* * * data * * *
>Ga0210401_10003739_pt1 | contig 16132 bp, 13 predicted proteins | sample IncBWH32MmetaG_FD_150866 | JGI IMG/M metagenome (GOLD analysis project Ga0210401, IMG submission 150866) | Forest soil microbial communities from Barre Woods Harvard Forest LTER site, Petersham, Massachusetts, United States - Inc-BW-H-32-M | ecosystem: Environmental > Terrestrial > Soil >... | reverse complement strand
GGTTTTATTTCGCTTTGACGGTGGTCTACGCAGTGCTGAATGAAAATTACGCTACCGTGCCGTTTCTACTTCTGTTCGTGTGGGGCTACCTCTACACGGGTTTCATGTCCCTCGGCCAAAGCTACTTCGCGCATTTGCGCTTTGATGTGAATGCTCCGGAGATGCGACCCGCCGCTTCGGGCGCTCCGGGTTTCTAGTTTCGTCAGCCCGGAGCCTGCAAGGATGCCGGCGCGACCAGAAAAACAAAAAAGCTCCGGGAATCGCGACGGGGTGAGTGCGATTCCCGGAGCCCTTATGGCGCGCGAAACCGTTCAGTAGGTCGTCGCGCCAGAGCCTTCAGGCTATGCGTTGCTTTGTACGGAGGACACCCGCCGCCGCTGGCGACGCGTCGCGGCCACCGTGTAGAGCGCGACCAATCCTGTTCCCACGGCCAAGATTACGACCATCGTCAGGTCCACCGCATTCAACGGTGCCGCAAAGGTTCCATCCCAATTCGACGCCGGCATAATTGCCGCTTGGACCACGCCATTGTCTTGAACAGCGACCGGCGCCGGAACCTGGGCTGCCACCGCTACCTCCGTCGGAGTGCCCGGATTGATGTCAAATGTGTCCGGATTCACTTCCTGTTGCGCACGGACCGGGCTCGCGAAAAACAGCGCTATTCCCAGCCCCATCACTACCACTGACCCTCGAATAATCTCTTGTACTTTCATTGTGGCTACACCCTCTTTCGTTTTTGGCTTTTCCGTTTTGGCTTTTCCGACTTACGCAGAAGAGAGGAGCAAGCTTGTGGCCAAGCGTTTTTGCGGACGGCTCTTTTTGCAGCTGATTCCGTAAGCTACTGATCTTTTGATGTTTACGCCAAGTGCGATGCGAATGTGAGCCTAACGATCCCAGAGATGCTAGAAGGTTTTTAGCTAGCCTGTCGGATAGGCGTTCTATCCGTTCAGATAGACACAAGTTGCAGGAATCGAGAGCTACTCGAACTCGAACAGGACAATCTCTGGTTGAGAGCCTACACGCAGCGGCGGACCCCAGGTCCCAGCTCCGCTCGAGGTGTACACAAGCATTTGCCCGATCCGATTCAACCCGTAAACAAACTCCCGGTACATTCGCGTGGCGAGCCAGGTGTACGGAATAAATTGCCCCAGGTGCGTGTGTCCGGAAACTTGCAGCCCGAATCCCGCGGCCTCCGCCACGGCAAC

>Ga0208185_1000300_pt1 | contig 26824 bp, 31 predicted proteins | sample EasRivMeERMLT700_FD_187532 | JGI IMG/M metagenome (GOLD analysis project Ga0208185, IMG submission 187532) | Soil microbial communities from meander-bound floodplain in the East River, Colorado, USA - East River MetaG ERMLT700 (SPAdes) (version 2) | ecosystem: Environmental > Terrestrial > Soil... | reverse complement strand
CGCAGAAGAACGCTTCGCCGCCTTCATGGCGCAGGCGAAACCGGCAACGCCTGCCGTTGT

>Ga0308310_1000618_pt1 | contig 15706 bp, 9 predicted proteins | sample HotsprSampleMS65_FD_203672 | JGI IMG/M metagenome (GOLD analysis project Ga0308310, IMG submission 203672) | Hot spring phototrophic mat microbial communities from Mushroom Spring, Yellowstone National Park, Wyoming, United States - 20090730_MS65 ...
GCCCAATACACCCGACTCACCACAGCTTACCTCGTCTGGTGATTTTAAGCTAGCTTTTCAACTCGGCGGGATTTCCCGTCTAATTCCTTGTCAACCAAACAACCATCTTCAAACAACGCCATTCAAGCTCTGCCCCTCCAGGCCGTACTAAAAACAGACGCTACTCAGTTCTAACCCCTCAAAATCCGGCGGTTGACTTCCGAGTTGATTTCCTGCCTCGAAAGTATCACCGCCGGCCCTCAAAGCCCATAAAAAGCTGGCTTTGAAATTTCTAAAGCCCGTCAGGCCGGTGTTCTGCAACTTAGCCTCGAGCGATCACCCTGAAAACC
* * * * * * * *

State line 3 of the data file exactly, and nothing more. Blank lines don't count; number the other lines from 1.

>Ga0208185_1000300_pt1 | contig 26824 bp, 31 predicted proteins | sample EasRivMeERMLT700_FD_187532 | JGI IMG/M metagenome (GOLD analysis project Ga0208185, IMG submission 187532) | Soil microbial communities from meander-bound floodplain in the East River, Colorado, USA - East River MetaG ERMLT700 (SPAdes) (version 2) | ecosystem: Environmental > Terrestrial > Soil... | reverse complement strand